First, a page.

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United States Department of Agriculture

Agricultural Research Service

Research Project: VALUE ADDED AND HIGH-VOLUME COTTON PRODUCTS AND PROCESSES

Location: Cotton Chemistry and Utilization Research

2005 Annual Report


1.What major problem or issue is being resolved and how are you resolving it (summarize project aims and objectives)? How serious is the problem? What does it matter?
This project focuses on four objectives to increase cotton's use in traditional woven textile markets, and in non-traditional nonwovens, polymers, and composites markets. The objectives are: (1) design and create compounds that afford wovens and nonwovens resiliency in use and protection against open flames and microbial attack; (2) design and create polymer (plastic) modified cotton fibers to enable cotton's use in new technical textiles, such as waterproof microporous membranes (or breathable skins); (3) design and create cotton-derivatives that are water repellent and reactive to explore their uses in making adhesives, coatings, and composites; and (4) eliminate the need, expense, and environmental consequences of yarn sizing (chemical coating on yarn) by improving yarn structure and quality; using natural chemicals found in cotton to effect lubrication; setting the yarn's twist to improve weaving efficiency; and modifying the surfaces of machine components to minimize yarn friction and abrasion in weaving.

Our objectives address the goals of the Strategic Plan of National Program 306, "Quality and Utilization of Agricultural Products." Specifically, the project supports Goal 1, Objective 1.1 of the Strategic Plan to "Provide Science-based Knowledge and Technologies to Generate New or Improved High-Quality, Value-Added products and processes to Expand Domestic and Foreigh Markets for Agricultural Commodities." The research supports the program component of natural fibers and materials, under the Commodity Classification Code C2110 and STP Codes 4.1.1.6 (Industrial Processes and Products) and 4.1.1.5. (Fiber Products).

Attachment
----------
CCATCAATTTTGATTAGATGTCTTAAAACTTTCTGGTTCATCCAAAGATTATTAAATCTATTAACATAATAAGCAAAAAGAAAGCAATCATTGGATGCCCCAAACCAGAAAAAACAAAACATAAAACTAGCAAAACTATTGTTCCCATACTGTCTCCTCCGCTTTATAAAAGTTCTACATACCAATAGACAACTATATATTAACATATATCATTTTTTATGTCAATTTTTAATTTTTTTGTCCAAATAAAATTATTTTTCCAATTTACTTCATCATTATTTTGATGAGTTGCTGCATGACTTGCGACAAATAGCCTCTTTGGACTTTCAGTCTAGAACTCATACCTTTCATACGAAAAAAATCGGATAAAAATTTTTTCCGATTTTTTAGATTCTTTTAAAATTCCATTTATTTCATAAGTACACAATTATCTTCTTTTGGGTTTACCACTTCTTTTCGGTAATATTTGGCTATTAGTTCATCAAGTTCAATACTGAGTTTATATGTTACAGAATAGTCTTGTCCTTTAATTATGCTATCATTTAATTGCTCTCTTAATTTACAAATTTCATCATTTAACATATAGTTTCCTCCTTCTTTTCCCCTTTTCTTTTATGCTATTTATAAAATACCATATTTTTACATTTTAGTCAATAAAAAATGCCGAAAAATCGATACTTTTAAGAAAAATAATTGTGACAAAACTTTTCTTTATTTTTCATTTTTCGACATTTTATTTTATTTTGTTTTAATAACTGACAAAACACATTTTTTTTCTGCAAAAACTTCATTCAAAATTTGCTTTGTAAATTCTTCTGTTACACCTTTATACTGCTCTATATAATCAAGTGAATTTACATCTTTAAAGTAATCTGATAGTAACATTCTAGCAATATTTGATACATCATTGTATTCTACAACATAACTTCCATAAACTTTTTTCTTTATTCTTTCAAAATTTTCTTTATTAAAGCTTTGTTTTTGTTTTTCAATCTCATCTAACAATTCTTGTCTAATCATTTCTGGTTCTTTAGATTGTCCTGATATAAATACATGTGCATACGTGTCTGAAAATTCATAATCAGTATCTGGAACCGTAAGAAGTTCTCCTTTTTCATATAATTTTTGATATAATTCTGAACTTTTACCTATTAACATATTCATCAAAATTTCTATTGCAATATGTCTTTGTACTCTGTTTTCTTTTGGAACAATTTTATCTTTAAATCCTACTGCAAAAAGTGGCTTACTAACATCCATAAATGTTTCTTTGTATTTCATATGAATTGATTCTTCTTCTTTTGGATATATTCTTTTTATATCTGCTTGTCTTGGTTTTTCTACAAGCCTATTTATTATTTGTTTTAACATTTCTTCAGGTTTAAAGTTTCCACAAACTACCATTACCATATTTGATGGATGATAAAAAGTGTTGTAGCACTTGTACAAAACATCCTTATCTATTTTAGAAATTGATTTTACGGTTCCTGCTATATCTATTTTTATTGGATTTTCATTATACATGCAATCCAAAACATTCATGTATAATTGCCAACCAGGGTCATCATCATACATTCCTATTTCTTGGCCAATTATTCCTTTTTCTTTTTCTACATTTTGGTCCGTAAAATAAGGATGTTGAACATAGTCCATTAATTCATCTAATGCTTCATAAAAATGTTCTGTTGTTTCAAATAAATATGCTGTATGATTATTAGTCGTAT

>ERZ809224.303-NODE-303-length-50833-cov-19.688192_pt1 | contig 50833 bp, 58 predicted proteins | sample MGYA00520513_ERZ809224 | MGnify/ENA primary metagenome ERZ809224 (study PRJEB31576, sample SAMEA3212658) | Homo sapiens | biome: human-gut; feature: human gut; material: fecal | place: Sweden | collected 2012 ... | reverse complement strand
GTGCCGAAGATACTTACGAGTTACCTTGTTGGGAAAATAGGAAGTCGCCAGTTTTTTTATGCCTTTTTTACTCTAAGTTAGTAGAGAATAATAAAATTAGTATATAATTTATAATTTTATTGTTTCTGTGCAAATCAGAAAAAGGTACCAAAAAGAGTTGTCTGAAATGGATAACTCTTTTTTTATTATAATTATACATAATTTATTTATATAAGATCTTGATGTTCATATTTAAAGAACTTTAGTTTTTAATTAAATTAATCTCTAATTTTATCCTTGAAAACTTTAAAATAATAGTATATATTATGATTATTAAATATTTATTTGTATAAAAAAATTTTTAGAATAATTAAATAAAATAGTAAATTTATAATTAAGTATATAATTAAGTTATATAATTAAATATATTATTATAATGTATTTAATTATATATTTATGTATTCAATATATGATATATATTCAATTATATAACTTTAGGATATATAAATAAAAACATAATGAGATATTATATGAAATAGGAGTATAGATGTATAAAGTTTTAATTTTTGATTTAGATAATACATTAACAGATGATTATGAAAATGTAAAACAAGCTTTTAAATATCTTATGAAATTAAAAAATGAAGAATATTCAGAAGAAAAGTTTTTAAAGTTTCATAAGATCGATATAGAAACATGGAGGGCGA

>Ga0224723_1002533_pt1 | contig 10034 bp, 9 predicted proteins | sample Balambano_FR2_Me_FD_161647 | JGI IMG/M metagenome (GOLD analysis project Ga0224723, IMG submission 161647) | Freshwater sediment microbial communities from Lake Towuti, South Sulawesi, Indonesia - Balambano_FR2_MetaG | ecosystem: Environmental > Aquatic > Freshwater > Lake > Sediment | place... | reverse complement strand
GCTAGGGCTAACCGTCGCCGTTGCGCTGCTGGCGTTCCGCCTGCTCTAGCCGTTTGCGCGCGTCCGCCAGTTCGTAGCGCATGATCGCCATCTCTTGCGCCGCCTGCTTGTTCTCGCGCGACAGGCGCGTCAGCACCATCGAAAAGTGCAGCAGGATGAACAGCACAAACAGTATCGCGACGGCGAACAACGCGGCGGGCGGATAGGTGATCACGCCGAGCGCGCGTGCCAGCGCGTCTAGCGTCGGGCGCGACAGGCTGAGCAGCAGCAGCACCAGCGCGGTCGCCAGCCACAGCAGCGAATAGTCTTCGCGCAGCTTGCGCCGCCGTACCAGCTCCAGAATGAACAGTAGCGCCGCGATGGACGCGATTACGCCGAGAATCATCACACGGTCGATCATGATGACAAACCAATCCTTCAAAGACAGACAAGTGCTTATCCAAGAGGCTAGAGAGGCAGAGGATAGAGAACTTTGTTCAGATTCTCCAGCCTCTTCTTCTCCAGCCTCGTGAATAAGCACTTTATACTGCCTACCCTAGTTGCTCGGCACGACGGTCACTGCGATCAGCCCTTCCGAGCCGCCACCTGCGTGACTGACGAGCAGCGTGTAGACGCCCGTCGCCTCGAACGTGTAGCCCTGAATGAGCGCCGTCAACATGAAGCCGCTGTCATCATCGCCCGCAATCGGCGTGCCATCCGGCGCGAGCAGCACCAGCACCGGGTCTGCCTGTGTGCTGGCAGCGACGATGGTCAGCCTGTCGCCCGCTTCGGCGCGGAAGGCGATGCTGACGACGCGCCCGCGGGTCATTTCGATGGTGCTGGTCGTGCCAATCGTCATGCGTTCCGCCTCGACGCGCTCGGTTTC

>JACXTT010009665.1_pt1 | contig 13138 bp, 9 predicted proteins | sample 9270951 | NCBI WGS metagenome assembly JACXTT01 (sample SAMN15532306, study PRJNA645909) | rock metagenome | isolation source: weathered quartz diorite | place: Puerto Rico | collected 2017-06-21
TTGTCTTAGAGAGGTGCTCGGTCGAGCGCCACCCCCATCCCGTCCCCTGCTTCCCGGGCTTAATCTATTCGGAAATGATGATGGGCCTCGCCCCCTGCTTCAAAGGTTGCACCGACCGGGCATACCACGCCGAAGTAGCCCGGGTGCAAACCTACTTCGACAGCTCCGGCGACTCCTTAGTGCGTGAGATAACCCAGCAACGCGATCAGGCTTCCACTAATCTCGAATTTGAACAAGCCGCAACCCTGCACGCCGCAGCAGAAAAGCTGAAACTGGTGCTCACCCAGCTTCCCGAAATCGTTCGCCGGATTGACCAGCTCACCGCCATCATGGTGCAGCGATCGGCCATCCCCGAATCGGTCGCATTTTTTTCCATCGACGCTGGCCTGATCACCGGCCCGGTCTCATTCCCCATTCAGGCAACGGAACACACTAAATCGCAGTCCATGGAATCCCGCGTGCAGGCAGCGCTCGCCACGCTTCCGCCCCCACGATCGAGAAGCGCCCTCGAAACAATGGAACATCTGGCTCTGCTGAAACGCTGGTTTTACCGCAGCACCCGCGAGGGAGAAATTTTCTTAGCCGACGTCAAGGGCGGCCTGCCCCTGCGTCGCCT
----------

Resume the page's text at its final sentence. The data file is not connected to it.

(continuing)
How serious is the problem? This is a very serious problem because we need a concerted program within the Southern Regional Research Center (SRRC), the National Program Staff, and stakeholders to capture inventions and generate value from them through business development. To develop intellectual property generated with cotton, involvement of industry executives are needed to get early innovators and adaptors involved to build momentum to develop inventions and transform them into marketable products.

Why does it matter? Cotton was king in the south until disruptive changes were introduced by polyester, nylon, and other plastic fibers [polyethylene (PEO), and polypropylene (PPO)]. The 30-year U.S. market share (1970-2000) for cellulose fibers decreased from 43 to 8% of all fibers consumed (Chem. & Eng. News, 5-15-00, p.25), and composite formulators avoid using cotton in composites citing incompatibility of cotton with metals and plastics (Polym. Mater. Enc., 1996, Vol. C, Wiley, 1079). This trend can be reversed by successful fulfillment of the objectives in this research project, forging alliances with forward thinking cotton industry executives, appropriation of intellectual property developed with cotton, and generating an industry structure that brings new inventions into competitive markets. Consequently, the effort will enable the cotton industry, generators of the starting material, cotton, to create, capture, and deliver value to consumers through inventions made at SRRC.


2.List the milestones (indicators of progress) from your Project Plan.